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Miami Jackson holds inaugural Hall of Fame Induction

MIAMI-JACKSON-GROUP-0082Miami Jackson holds inaugural Hall of Fame Induction

By Derek Joy

The Miami Jackson High School Alumni Association (MJHSAA) held its inaugural Hall of Fame ceremony in the school’s gymnasium on March 5.

“We welcome you today. We welcome you in the future,” Miami Jackson High School Alumni Association, Inc. told the audience to kick off the induction ceremony for the first 14 members of its Hall of Fame.

More than 350 people attended the fundraising induction ceremony where two of the inductees – Althea E. Tate (1969) and Dr. Fedrick C. Ingram (1991) – provided house raising entertainment beyond that of the music world of the deejays on hand.

The inaugural classes of 14 inductees were chosen from six categories – Athletics, Community Involvement/Public Service, Education, Health Awareness, Political Awareness and Religion.

“It’s so nice to see so many old Generals in the house tonight,” said Miami Jackson Principal Carlos Rios, Jr.  “When I say old, I don’t mean age.  I mean years since you graduated.

“There’s a lot to be proud of at Miami Jackson. The last four years we have half one of the highest ranked schools in the area. I want Andrew Jackson High School to be a school where learning is first.

“When I came to Miami Jackson four years ago, it had been a D school for the 13 previous years.  Now, we’ve been an A school for the last four years,” added Rios.

And, yes, what many out-siders may not know is that Miami Jackson was named after the seventh President of the United States of America, General Andrew Jackson, who won fame in winning the Battle of New Orleans in the War of 1812.

“It’s a good thing. We need to showcase our alumni,” said Miami Gardens City Clerk Ronetta Taylor (1972), a city clerk for the Opa Locka, South Miami and first employee/city clerk of the city of Miami Gardens.

The original school was a log cabin elementary school built in 1898 on land donated by L. J. Becker. The three-story high school was built in 1926, second to Miami High and Miami Beach High for Whites, and Booker T. Washington for Blacks.

Tenth grade was added in 1926, 11th and 12thh grades were added in 1939.  And in 1962, the demographics changed with the progression of integration resulting from the U.S. Supreme Court’s Landmark Decision in the Brown v. Board (Kansas) Education case on May 17, 1954.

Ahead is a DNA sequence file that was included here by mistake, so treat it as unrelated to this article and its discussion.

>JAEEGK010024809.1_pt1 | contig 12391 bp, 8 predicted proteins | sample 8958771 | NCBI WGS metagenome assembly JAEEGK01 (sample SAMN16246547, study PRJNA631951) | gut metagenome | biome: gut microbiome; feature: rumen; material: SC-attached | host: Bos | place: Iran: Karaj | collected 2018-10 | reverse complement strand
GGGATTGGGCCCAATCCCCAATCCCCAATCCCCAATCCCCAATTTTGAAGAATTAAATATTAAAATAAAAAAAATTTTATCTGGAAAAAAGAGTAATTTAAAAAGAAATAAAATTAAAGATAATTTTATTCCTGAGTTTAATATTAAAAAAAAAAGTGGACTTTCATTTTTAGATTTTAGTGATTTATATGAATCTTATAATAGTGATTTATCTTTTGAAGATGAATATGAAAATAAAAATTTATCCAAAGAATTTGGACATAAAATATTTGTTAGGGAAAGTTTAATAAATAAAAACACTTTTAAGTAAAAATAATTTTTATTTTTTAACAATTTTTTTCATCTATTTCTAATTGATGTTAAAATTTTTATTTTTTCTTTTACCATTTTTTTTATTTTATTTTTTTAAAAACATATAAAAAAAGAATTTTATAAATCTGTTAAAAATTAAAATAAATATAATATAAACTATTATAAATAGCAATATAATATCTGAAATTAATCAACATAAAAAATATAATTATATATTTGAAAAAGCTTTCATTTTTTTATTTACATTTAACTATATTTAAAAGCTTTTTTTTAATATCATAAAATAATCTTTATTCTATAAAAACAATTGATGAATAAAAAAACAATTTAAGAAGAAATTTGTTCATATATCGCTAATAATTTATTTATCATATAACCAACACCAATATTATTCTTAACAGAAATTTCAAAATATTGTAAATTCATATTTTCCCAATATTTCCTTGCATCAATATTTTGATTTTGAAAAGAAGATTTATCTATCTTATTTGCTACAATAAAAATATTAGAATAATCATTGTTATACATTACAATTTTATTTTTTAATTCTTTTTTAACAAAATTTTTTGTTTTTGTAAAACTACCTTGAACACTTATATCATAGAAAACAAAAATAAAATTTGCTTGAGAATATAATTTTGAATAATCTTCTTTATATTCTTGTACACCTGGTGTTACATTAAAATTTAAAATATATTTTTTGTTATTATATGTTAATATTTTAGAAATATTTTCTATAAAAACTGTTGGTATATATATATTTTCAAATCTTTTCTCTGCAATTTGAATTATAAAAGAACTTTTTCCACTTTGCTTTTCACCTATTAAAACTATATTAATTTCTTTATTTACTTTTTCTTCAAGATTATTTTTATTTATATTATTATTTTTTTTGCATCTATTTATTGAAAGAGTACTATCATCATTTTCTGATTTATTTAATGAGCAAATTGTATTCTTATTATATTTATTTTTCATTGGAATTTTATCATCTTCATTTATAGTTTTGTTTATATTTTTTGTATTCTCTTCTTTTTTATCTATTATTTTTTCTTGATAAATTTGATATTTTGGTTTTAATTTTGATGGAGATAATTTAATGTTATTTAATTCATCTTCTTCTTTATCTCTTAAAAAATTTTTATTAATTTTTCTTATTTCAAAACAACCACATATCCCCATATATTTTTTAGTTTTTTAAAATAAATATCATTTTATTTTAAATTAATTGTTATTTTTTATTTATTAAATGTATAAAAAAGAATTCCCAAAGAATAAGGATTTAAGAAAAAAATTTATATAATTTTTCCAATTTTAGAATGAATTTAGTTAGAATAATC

That is when Miami Jackson began absorbing students from the soon to be Booker T. Washington Middle School.  Black American students from other then Junior High Schools – Dorsey and Brownsville – were admitted.

“For the alumnus and those of you who work every day to share their knowledge, wisdom and experience to ensure the success of our kids, this is a wonderful experience,” said Dr. Dorothy Bendross-Mindingall, Miami Dade Public Schools vice Chair.

Joining Tate, a retired teacher who made an additional mark as an athlete, track and basketball coach for the Generals, and Ingram, the first Black American President of the united teachers of Dade (UTD), who made his mark as a musician and drum major at Miami Jackson and a band director at several schools, is an impressive list of Generals.

That list includes Jacob “Jake” Caldwell, who led the Generals to the first undefeated (33-0) state championship in Florida history in 1975, Head Football Coach Nelson Guggino (1958) and John Harris, the 1974 Class Valedictorian, who went on to a professional football career with the Seattle Seahawks and Minnesota Vikings.

VonCarol Y. Kinchens (19790, city of Miami N.E.T. Administrator and creator of Miami’s Juneteenth Program at the Historic Lyric Theatre, and Miami Dade Public Safety Director, retired, J.D. Patterson (1978).

“I think this is going to show Miami Jackson has a very active Alumni Association working in the best interest of the school and the community. I’m honored to be among my classmates and friend, so humbled to be in the inaugural class,” said Miami Dade County Commissioner Audrey M. Edmonson (District 3).

Also in education are Eric Jenkins (1969), currently a teacher at Miami Jackson, and Dr. Venita B. Thompson, who served as the school’s activities director for 28 years before she retired.

Dr. Nelson Adams (1970) was selected for the Health Awareness category; Miami Dade County Commissioner Audrey M. Edmonson (1971) and Florida State Representative Sharon Pritchett (1969) in the Political Awareness category.

In the Religion category, Pastor Dr. Nathaniel Patterson (1969) of New Life Ministries and Overseer Dr. Harriette Wilson-Greene (1973) of Omega Power and Praise Ministry, Inc.

Carol Whitehead-Sutton (1975), who served as the Miami Jackson Alumni Association President from 2000 until her death in 2012, was given the honor of having the scholarship fund named in her honor – the Miami Jackson Generals Carol Whitehead-Sutton Scholarship.

“This is, indeed, a glorious moment in time,” said Pritchett. “Each of us has a civic responsibility to help those who follow us, help them get the opportunity to get an education.

“This is an auspicious fundraising occasion. This is the inaugural induction. Next year there should be twice as many inductees.  This is about generations to come.”


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